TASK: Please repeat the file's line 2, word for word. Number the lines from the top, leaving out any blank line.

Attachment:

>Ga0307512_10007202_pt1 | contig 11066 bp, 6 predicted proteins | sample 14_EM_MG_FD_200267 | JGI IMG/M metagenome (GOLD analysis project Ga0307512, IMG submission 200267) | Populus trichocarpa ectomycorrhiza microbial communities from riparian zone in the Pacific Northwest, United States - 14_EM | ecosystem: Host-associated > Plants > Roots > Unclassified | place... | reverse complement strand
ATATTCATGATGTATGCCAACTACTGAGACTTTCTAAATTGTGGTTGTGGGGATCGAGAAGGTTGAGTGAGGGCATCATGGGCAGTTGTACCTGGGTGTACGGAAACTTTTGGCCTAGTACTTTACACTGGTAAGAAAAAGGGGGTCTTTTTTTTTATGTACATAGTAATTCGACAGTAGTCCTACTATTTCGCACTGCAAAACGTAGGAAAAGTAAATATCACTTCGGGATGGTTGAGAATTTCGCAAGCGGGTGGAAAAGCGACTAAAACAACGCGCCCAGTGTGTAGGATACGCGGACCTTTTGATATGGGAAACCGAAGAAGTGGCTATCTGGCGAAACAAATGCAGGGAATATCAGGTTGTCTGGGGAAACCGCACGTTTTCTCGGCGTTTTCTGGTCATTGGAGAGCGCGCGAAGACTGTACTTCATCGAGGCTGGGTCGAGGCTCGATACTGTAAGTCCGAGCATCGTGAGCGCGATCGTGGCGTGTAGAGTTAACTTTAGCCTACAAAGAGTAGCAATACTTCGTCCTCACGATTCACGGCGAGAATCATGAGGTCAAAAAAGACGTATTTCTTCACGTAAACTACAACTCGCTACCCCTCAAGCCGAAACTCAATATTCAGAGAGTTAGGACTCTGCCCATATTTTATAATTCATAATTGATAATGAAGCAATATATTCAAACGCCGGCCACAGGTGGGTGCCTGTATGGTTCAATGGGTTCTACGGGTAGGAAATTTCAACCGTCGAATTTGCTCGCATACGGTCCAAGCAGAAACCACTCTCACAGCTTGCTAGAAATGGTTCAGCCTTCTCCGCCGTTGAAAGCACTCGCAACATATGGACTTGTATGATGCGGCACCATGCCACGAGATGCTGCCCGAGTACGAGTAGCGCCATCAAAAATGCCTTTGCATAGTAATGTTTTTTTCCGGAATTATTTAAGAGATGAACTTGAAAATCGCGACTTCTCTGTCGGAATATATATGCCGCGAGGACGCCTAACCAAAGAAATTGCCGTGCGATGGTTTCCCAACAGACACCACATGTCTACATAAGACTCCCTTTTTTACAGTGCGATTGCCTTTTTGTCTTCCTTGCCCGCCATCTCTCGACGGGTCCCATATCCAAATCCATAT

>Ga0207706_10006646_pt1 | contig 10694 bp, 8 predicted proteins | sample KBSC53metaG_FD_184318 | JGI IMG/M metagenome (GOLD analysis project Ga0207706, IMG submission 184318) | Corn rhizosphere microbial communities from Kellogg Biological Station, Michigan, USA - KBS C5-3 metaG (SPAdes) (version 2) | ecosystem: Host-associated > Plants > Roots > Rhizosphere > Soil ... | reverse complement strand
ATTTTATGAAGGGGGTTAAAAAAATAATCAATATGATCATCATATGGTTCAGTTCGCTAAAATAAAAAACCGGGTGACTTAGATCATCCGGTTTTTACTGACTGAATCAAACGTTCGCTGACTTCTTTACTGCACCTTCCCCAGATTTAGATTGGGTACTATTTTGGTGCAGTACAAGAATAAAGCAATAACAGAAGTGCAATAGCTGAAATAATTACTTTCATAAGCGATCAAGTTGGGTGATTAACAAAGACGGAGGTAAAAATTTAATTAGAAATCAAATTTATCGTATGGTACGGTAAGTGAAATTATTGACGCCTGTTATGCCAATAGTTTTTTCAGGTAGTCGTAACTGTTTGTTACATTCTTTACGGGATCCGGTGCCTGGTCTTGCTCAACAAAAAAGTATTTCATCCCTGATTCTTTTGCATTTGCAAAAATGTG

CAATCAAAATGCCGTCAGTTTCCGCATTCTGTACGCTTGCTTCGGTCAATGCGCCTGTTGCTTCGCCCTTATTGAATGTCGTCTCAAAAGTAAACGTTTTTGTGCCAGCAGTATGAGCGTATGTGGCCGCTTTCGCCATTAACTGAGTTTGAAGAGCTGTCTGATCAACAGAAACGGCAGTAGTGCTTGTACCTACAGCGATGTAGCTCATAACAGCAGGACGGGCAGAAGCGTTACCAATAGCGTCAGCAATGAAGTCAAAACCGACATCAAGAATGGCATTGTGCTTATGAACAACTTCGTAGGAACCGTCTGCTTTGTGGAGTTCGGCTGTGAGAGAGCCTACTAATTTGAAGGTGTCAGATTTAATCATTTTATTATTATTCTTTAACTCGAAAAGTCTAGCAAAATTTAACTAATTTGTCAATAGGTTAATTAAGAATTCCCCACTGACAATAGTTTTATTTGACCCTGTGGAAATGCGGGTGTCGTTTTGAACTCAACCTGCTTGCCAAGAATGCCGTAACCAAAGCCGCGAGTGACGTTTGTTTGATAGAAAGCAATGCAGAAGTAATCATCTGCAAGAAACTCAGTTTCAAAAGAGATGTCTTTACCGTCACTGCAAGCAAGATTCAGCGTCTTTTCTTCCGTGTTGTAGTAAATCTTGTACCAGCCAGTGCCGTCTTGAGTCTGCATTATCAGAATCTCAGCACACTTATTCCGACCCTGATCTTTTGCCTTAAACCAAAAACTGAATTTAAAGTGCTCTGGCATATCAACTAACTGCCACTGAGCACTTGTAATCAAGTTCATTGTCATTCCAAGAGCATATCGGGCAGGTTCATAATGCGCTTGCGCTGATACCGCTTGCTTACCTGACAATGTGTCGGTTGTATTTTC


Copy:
ATATTCATGATGTATGCCAACTACTGAGACTTTCTAAATTGTGGTTGTGGGGATCGAGAAGGTTGAGTGAGGGCATCATGGGCAGTTGTACCTGGGTGTACGGAAACTTTTGGCCTAGTACTTTACACTGGTAAGAAAAAGGGGGTCTTTTTTTTTATGTACATAGTAATTCGACAGTAGTCCTACTATTTCGCACTGCAAAACGTAGGAAAAGTAAATATCACTTCGGGATGGTTGAGAATTTCGCAAGCGGGTGGAAAAGCGACTAAAACAACGCGCCCAGTGTGTAGGATACGCGGACCTTTTGATATGGGAAACCGAAGAAGTGGCTATCTGGCGAAACAAATGCAGGGAATATCAGGTTGTCTGGGGAAACCGCACGTTTTCTCGGCGTTTTCTGGTCATTGGAGAGCGCGCGAAGACTGTACTTCATCGAGGCTGGGTCGAGGCTCGATACTGTAAGTCCGAGCATCGTGAGCGCGATCGTGGCGTGTAGAGTTAACTTTAGCCTACAAAGAGTAGCAATACTTCGTCCTCACGATTCACGGCGAGAATCATGAGGTCAAAAAAGACGTATTTCTTCACGTAAACTACAACTCGCTACCCCTCAAGCCGAAACTCAATATTCAGAGAGTTAGGACTCTGCCCATATTTTATAATTCATAATTGATAATGAAGCAATATATTCAAACGCCGGCCACAGGTGGGTGCCTGTATGGTTCAATGGGTTCTACGGGTAGGAAATTTCAACCGTCGAATTTGCTCGCATACGGTCCAAGCAGAAACCACTCTCACAGCTTGCTAGAAATGGTTCAGCCTTCTCCGCCGTTGAAAGCACTCGCAACATATGGACTTGTATGATGCGGCACCATGCCACGAGATGCTGCCCGAGTACGAGTAGCGCCATCAAAAATGCCTTTGCATAGTAATGTTTTTTTCCGGAATTATTTAAGAGATGAACTTGAAAATCGCGACTTCTCTGTCGGAATATATATGCCGCGAGGACGCCTAACCAAAGAAATTGCCGTGCGATGGTTTCCCAACAGACACCACATGTCTACATAAGACTCCCTTTTTTACAGTGCGATTGCCTTTTTGTCTTCCTTGCCCGCCATCTCTCGACGGGTCCCATATCCAAATCCATAT